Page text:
Throughout the whole process i kept reaching out to them and sending updates on projects I was working on. I think that helps because it shows enthusiasm. It shows that you care about working for them.
As a beginner, you shouldn’t make any excuses for yourself. If you really want it, then go get it.
I doubted I could land an offer, but tried for the freshman programs at the big tech companies. Other than the large companies, from which I was rejected without being interviewed, I also sent my resume to a few startups. I hadn’t gotten any responses, while my friends were already interviewing with some of them, so I felt a bit upset. Screw it, I thought, I'm going to send an annoying email asking if I should provide some more material that they could use to evaluate my abilities. To my surprise, they directly offered an interview. I didn't expect much, but I still researched the company, tried my best, and honestly felt extremely awkward during the interview. A few days later, they called me offering a summer internship, which I accepted.
Don’t assume you can't get an internship due to lack of experience. Go to career fairs, send out resumes and apply to things. I got my interview after the winter startup fair, but I got practice talking to recruiters from previous career fairs. And also know that recruiters don't only look at technical skills when interviewing. They want to see that you have an understanding of how their company works and an interest in their product.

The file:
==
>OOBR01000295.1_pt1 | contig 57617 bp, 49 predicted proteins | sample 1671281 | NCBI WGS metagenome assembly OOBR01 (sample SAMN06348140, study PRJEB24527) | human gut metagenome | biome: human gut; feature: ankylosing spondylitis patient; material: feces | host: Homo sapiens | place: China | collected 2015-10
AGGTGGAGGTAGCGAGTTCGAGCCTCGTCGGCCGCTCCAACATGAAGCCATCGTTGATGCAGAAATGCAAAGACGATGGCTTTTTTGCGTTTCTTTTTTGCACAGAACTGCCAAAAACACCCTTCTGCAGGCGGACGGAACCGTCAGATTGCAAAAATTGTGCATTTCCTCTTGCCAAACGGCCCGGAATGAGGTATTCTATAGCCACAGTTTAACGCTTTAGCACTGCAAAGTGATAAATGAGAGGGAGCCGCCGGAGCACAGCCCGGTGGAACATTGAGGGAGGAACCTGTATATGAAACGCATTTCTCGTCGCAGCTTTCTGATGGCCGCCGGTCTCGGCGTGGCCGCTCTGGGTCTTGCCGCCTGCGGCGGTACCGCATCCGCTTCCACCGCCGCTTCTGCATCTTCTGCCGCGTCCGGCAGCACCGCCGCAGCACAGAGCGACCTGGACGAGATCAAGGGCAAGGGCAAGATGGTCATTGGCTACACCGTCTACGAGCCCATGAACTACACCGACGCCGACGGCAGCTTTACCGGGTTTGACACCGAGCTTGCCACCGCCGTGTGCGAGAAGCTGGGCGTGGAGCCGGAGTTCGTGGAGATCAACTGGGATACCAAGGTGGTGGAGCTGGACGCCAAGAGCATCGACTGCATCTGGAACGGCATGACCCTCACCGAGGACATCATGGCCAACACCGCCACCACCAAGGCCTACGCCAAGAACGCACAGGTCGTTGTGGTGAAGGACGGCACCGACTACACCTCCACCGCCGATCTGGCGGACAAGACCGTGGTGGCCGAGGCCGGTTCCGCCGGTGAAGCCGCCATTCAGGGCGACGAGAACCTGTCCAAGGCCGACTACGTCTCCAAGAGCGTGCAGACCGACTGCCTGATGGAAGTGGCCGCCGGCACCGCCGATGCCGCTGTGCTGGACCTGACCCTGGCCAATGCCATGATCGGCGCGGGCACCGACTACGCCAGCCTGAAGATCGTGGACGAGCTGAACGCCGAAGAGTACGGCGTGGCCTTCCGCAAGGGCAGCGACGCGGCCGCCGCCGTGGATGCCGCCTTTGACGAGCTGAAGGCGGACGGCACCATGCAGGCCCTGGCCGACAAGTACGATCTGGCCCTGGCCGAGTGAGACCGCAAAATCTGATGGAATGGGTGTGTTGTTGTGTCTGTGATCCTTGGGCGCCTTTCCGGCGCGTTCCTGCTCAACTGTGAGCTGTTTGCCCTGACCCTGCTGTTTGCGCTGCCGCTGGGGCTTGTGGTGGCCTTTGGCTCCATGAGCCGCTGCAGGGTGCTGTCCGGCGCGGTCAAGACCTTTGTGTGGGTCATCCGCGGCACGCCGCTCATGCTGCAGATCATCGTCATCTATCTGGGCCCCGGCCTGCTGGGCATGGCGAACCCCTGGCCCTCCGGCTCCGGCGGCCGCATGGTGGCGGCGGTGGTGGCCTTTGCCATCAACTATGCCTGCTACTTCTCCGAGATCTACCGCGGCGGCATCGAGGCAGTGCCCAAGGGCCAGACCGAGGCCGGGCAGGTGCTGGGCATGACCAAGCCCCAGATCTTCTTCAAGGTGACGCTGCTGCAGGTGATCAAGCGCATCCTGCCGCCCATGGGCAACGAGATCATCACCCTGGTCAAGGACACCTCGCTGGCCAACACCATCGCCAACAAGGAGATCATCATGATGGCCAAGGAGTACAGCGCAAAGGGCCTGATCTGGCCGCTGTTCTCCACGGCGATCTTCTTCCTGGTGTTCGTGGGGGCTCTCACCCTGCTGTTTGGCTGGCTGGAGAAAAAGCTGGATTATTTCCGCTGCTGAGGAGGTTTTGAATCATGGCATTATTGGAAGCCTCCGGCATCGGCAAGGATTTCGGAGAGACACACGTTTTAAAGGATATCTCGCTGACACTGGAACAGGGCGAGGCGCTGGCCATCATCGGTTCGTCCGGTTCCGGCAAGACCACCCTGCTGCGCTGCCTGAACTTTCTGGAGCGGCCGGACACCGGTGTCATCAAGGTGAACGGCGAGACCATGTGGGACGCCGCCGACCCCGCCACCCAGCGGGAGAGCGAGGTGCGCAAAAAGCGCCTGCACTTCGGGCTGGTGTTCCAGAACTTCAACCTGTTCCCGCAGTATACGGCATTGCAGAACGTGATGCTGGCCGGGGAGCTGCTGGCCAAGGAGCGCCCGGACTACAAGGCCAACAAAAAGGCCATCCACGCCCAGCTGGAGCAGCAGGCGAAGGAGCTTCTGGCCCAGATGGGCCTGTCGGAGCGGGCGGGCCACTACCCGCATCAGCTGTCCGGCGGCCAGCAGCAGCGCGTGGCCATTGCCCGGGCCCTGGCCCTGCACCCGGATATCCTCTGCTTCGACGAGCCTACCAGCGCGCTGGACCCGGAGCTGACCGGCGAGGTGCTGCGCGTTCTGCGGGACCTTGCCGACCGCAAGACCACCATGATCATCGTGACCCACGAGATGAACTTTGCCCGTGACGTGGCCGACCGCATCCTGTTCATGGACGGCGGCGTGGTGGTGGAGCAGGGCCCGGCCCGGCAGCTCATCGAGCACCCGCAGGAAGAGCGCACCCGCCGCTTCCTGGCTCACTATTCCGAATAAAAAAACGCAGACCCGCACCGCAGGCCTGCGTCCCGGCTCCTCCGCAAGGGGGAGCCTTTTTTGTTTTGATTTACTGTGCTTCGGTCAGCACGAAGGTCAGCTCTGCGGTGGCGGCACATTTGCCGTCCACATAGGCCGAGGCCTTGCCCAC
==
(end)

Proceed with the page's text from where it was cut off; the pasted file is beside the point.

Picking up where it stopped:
At winter career fair, I went to the Thomson Reuters booth, introduced myself, and talked about hackathon projects. At the end of our conversation, I told them I was a freshman, and they were super impressed. I sent a follow up email and they scheduled a phone interview about a month later. I had an on site interview in April and got the offer in 2 days.
I think confidence is important. You should greet recruiters with a smile and assume that they like you. It also helps to make a game plan before going to the career fair. Think of the companies you want to target and practice your elevator pitch.
Once school started, I also applied for research opportunities with professors. I was lucky enough to get a research position that relates to machine learning, one of my primary interests. From September to November, it was time to apply: I refined my resume, went to career fairs, and found startups to apply to online. While doing this, I was reading "Cracking the Coding Interview" and practicing on HackerRank. When it was time to interview, I was sufficiently prepared and managed to score the internship.
Go forth and apply
It takes a lot of effort to get a Freshman CS internship, but if you’re willing to put in the effort, they’re willing to hire you.
(Thanks to Vic Yeh, Nina Ling, Mihir Mathur, Rohan Varma and Jorge Fuentes for their contributions.)